Are reality shows fake? It’s a question that has been asked since the genre first gained popularity. While it is true that most reality shows are not completely unscripted and spontaneous, they are also not entirely scripted and planned. There is a middle ground where the events are carefully planned and edited to create a particular effect or story line.
This is not to say that everything on reality shows is fake, but it is important to remember that what we see on television is often not the whole story. For the post, we have spoken to members of various production teams and contestants who have been part of the show to tell you the behind the scenes secrets.
What reality TV shows are actually “real”?
All reality shows are first and foremost TV shows. The presence of cameras will impact the way people react, and there is a production company to make sure there is action.
Sometimes they will manufacture drama by asking leading questions. Other times they will pose a hypothetical question to get soundbites. Often the production teams behind the scenes will have a major role in deciding who goes home. While the on camera “Celebrity judges’ are just there to read decisions and be on camera talent.
In 2022, I am unaware of any show that doesn’t have some level of intervention from the producers behind the scene. Some shows are far more true to the fairness of the competitions while other shows have steered away from calling it a competition due to how the games and rules will change throughout the season.
In my honest opinion, the closest to a true reality show would the the Great British Bake Off. It has a set format with very few twists. The top prize is a cake plate, and while the participants may act differently because they know they are filmed the production team and judges take great effort to have a level playing field. Also, the challenges are set and known before the season starts as contestants have reported needing to submit all of their recipes and ideas prior to the first episode.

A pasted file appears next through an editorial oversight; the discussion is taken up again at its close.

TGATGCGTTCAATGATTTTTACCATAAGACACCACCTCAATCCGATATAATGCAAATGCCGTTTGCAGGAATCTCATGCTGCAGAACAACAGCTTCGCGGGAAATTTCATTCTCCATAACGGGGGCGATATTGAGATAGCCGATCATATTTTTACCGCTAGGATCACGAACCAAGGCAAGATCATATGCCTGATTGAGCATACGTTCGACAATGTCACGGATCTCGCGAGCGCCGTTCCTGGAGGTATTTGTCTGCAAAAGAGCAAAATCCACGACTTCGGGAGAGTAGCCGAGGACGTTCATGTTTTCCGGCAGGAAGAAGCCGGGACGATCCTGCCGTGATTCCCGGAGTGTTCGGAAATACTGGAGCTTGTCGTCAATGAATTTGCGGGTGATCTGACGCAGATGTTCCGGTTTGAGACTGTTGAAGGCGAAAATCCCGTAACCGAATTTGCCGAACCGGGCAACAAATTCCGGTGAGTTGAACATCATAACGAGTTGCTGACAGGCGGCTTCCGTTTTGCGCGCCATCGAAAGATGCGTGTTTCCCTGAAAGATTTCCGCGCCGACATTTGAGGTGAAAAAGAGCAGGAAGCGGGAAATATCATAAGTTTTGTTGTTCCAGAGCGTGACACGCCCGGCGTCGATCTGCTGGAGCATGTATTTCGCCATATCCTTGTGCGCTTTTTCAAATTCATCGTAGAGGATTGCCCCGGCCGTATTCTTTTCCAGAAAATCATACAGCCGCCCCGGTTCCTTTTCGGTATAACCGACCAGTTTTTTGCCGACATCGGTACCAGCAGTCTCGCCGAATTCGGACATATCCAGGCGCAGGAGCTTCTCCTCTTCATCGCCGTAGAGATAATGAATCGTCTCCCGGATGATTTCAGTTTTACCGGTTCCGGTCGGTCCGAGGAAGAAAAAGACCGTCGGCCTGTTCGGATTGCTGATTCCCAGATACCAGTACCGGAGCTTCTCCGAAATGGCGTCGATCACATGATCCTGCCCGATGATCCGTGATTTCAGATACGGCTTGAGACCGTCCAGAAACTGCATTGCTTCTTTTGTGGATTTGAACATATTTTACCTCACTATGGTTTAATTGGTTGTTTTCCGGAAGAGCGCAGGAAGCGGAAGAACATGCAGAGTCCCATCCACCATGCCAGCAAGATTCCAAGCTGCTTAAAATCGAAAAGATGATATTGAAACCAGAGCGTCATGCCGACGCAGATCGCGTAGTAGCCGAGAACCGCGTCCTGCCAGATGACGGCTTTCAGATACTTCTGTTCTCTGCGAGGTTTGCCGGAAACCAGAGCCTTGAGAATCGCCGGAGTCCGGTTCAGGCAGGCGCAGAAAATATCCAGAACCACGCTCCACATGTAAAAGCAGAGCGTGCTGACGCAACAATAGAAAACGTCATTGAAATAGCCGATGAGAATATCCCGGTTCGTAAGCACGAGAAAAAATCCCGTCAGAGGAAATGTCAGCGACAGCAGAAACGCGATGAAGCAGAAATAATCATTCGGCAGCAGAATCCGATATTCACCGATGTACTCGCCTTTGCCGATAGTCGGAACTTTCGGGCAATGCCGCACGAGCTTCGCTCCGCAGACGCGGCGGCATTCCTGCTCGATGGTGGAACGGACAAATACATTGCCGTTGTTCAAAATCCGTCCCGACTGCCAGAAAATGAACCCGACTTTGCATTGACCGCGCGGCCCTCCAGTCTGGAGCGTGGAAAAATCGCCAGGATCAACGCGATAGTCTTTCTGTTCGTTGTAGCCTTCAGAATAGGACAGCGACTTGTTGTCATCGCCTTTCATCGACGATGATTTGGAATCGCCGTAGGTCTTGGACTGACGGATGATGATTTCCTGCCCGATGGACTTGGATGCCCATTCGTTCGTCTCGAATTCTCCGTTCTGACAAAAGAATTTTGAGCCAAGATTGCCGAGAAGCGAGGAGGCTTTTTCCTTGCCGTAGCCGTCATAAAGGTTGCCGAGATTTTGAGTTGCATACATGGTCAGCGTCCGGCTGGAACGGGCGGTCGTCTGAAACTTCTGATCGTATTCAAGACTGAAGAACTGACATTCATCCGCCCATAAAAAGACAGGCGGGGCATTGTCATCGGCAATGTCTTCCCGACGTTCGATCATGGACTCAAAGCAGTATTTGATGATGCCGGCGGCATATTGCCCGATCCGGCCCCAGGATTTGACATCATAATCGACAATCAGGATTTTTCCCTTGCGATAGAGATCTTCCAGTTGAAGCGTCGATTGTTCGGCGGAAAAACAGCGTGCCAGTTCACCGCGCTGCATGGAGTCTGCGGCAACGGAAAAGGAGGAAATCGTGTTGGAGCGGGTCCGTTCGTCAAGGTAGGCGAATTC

In terms of shows that are the most scripted, I would look at the shows that just seem to have crazy twist after twist from the competition side. The twists allow the production team an easy way to influence who is staying and who is going. In the non-competition side, I feel many of these are produced to the point of having manufactured storylines. They may be based on real events, but dialogues, scenes and many of the filmed interactions are planned in advance. Additionally, many of these fights are captured from different angles, and may take multiple takes just to get the best shots.
This doesn’t take anything away from “Reality shows”. It just means they are less about reality and more about a show where the person on screen is playing themselves rather than a completely different character.
Are reality shows scripted?
Most reality shows are not scripted, but the production team does have the ability to influence the on screen talent to say certain phrases that can be used as soundbites.
There are many examples of people who’ve been on shows saying that the producers will do an interview with them and ask leading and hypothetical questions and then use their responses in a context completely separate than they were thinking.
They can manufacture drama this way by asking a contestant “How would you react if person XYZ were telling people to vote for you?” Person XYZ may be totally loyal and a true blue person, but the producers will now be able to capture a sound bite showing either mistrust or anger towards the other person.